Fee-free education not a panacea to higher education challenges

Since the announcement of fee-free education by former President Zuma in December 2017, many people and organisations in the Post School Education and Training (PSET) system have grappled with the practicalities of “adequately” funding students. The Department of Higher Education and Training (DHET) currently finds itself dealing with a new wave of student protests linked to this at some level –  from issues related to historic debt to registration, tuition, meal allowances and accommodation. In light of all these challenges and the ever-changing environment, private donors, corporate foundations and development institutions are asking themselves hard questions about their role and purpose in the PSET system.

As policymakers, universities, practitioners, funders and other key stakeholders ponder the question of “sustainably” funding PSET, it is important to take a step back and reflect.

When #FeesMustFall started in 2016, “historic” student debt of R9 billion[1]was already owed across all Institutions of Higher Learning (IHL). Added to this, the National Student Financial Aid Scheme (NSFAS) loan book sat at R29 billion at the end of 2016.

Furthermore, as many student financing models were developed and subsequently presented to the Fees Commission, it became clear that the budgeted government subsidy alone would not be enough to fund higher education: R60 billion[3]is required to fully fund the studies of poor and “missing middle” students across the country. Given this sobering amount and South Africa’s fiscal limitations, alternative funding models are urgently required.

Funding alone is not the panacea however, nor does it guarantee improved success rates at IHL, Technical and Vocational Education and Training (TVET) and Community Education and Training (CET) colleges.

So, given the plethora of challenges facing the PSET system, what can the government and private sector do collectively?

As Tshikululu, we have managed many corporate foundations who invest in the PSET system and our experience points us to three fundamental issues.

The first thing needed is a functional and effective NSFAS.This is probably the single most important lever for players in the space given both the political and societal attachment to this scheme. The time has come for NSFAS to move into a new dawn; one that embraces innovations from social partners.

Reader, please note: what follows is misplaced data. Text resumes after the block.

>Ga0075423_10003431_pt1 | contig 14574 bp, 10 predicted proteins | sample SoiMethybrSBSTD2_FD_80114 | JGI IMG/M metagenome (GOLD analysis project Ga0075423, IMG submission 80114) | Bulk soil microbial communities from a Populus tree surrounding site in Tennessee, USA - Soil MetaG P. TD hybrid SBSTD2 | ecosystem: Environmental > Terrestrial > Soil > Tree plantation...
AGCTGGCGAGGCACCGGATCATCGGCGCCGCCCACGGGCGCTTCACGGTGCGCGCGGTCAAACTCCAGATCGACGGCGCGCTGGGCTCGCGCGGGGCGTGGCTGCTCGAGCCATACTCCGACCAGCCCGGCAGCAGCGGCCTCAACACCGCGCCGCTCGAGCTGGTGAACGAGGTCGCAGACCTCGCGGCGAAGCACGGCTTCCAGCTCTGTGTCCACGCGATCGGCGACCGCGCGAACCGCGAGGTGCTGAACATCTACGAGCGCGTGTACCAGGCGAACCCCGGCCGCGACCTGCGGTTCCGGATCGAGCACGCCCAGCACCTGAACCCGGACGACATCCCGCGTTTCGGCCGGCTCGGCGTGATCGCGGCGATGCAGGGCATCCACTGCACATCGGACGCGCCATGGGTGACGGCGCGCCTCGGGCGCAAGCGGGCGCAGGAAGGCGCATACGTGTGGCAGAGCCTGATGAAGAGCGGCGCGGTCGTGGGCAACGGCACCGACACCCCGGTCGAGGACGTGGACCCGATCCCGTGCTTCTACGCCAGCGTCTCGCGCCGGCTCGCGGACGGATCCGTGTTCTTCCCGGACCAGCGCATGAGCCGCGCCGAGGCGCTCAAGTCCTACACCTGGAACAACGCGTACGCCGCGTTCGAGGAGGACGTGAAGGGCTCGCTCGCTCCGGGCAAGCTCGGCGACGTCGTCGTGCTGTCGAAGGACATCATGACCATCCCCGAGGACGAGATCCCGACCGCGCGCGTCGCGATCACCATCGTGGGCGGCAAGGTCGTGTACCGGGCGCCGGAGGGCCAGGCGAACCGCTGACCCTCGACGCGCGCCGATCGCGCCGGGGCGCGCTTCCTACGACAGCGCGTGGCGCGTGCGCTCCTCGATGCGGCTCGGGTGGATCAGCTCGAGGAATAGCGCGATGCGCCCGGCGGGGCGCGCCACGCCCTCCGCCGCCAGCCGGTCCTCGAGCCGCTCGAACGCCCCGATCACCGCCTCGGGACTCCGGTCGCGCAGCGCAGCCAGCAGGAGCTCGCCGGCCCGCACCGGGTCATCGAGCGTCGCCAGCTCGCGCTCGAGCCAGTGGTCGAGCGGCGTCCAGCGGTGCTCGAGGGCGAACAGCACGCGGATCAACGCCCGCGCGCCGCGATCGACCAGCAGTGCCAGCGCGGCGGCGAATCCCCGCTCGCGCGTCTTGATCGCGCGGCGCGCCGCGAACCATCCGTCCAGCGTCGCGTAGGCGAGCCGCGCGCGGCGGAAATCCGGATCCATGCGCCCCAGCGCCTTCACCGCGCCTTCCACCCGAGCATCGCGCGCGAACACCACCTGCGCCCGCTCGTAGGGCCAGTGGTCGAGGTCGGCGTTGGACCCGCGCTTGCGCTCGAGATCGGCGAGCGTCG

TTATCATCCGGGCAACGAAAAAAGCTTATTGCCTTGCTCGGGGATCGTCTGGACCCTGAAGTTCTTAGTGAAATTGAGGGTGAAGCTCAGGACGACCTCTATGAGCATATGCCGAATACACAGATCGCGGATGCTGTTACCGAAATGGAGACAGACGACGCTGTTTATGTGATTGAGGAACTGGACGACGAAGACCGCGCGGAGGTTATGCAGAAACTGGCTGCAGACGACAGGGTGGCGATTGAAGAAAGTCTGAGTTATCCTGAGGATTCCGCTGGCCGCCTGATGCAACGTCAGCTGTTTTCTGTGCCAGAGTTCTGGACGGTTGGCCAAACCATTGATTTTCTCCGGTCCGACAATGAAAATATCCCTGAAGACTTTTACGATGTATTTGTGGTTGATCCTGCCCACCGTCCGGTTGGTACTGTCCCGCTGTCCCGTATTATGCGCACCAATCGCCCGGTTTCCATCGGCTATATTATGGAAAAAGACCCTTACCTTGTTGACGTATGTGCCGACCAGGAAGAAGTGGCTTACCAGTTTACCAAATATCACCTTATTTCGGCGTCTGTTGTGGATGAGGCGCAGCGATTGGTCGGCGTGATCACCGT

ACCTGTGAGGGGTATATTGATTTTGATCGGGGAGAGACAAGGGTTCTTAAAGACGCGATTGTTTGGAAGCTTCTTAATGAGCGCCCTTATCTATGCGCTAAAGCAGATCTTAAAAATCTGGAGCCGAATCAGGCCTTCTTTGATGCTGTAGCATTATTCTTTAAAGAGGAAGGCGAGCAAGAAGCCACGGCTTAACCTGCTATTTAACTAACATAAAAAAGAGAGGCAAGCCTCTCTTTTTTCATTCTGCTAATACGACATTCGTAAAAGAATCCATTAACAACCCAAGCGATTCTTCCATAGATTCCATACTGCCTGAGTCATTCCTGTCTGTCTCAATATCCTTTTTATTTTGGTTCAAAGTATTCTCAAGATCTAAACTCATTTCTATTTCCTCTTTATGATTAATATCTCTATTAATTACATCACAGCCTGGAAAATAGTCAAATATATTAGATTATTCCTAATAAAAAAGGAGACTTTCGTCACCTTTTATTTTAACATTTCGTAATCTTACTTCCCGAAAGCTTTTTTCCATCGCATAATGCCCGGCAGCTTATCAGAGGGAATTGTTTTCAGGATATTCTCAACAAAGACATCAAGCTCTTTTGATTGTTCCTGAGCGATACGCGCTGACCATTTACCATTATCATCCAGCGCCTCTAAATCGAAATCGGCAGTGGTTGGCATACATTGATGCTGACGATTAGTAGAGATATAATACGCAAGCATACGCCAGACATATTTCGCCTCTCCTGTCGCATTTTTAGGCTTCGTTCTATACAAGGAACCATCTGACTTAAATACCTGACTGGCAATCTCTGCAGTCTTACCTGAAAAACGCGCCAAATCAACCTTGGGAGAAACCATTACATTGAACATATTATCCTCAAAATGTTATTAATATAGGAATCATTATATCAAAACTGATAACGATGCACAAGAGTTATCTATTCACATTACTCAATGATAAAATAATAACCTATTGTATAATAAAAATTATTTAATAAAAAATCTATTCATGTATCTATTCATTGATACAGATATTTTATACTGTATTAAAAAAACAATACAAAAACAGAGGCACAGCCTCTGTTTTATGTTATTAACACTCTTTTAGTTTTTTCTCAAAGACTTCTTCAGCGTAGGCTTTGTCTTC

One of these social innovations is the Ikusasa Student Financial Aid Programme (ISFAP), which is funded by some of our clients. ISFAP has student “wraparound support” mechanisms that provide academic, social, pyscho-social and mentoring assistance to students, enabling them to succeed in higher education. The NSFAS cap of R78 000 per student, which will potentially disappear with the introduction of fee-free education, doesn’t allow for this comprehensive approach to student support. The relationship with the student is purely financial, leaving students to source and fund all the other types of support they need to succeed. Given many of the constraints and challenges facing universities, particularly Historically Disadvantaged Institutions (HDIs), many of these support systems are not fully in place or readily available, meaning that students often struggle to pass at levels appropriate for them to make it into postgraduate schools or the world of work.

The ISFAP pilot, now in its third year, has begun to show evidence of success which can be directly linked to access to wraparound support. As such, it provides useful lessons for all stakeholders in the system. It stands in contrast to the alternative approach taken by some corporate foundations which partner with private bursary providers to fund the “shortfall” resulting from the NSFAS cap. (This is not an ideal arrangement as whoever funds a student should fund them fully – both from an accountability and sustainability perspective.)